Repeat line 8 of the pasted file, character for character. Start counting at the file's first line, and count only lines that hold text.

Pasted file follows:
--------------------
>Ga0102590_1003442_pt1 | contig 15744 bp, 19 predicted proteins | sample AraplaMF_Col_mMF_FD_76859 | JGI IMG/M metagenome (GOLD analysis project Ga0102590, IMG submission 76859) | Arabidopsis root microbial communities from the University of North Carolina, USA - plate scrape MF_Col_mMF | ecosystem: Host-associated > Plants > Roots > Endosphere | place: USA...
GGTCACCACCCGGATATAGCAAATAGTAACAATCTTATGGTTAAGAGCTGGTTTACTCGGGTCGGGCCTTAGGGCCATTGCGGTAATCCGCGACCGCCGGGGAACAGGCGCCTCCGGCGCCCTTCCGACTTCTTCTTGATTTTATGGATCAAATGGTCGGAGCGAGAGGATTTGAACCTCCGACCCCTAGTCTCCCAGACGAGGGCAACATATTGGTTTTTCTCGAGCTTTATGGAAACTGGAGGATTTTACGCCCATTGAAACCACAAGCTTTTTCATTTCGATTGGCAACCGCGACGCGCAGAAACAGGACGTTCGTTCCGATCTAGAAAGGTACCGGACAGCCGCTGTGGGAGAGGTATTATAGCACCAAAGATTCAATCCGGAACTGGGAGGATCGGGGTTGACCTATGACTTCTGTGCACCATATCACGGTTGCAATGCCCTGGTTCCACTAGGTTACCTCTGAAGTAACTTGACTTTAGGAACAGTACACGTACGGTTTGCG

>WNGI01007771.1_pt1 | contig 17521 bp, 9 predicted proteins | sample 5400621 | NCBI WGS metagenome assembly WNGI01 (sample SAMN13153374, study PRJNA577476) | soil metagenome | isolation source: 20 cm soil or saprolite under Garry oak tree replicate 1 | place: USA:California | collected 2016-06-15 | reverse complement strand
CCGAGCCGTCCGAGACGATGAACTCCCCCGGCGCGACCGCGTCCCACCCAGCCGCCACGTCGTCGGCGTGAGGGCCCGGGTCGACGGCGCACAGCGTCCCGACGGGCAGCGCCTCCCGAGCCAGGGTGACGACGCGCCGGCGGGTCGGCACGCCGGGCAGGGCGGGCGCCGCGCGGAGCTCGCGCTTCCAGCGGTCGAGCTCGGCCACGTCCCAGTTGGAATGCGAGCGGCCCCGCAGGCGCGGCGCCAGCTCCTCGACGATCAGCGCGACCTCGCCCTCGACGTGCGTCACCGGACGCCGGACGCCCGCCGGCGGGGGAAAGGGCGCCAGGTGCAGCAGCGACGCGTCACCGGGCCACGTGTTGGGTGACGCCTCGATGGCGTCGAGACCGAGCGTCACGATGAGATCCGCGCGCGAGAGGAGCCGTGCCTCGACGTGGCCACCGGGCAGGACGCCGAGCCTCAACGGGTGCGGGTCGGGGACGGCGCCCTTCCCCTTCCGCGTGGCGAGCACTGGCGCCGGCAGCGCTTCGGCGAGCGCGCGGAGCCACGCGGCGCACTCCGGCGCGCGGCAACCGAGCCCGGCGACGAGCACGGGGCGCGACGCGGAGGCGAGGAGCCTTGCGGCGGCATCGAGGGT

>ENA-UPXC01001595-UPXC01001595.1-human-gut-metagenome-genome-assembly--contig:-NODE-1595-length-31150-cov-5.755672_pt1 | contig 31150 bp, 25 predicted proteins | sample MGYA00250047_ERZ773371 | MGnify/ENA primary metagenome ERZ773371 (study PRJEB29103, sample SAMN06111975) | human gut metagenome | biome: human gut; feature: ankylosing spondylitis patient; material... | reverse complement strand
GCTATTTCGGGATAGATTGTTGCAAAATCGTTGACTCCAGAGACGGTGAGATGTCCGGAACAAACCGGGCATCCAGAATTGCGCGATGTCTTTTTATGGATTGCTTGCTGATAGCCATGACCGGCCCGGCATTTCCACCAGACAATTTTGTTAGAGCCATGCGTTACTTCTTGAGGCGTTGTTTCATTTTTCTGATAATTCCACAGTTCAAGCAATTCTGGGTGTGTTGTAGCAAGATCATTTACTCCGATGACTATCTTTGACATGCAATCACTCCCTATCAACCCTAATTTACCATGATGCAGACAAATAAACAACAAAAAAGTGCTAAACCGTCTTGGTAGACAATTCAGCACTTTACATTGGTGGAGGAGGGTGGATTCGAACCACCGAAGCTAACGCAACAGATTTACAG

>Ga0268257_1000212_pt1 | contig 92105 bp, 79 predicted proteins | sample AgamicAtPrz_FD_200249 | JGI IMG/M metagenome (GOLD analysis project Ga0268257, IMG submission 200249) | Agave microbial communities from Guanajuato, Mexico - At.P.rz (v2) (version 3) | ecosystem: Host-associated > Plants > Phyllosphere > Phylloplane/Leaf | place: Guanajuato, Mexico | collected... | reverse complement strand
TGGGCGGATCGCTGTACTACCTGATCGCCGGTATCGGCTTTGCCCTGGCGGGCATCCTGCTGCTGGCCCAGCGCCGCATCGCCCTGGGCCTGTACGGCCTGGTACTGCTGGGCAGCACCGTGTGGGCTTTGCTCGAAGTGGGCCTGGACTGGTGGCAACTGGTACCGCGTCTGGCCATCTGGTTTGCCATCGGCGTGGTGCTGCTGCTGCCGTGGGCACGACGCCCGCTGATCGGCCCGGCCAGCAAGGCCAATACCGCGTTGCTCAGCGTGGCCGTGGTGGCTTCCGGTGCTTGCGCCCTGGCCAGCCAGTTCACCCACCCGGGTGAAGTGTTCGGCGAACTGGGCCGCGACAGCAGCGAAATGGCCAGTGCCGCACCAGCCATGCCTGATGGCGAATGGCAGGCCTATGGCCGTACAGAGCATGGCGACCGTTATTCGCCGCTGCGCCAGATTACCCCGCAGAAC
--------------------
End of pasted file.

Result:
TGGGCGGATCGCTGTACTACCTGATCGCCGGTATCGGCTTTGCCCTGGCGGGCATCCTGCTGCTGGCCCAGCGCCGCATCGCCCTGGGCCTGTACGGCCTGGTACTGCTGGGCAGCACCGTGTGGGCTTTGCTCGAAGTGGGCCTGGACTGGTGGCAACTGGTACCGCGTCTGGCCATCTGGTTTGCCATCGGCGTGGTGCTGCTGCTGCCGTGGGCACGACGCCCGCTGATCGGCCCGGCCAGCAAGGCCAATACCGCGTTGCTCAGCGTGGCCGTGGTGGCTTCCGGTGCTTGCGCCCTGGCCAGCCAGTTCACCCACCCGGGTGAAGTGTTCGGCGAACTGGGCCGCGACAGCAGCGAAATGGCCAGTGCCGCACCAGCCATGCCTGATGGCGAATGGCAGGCCTATGGCCGTACAGAGCATGGCGACCGTTATTCGCCGCTGCGCCAGATTACCCCGCAGAAC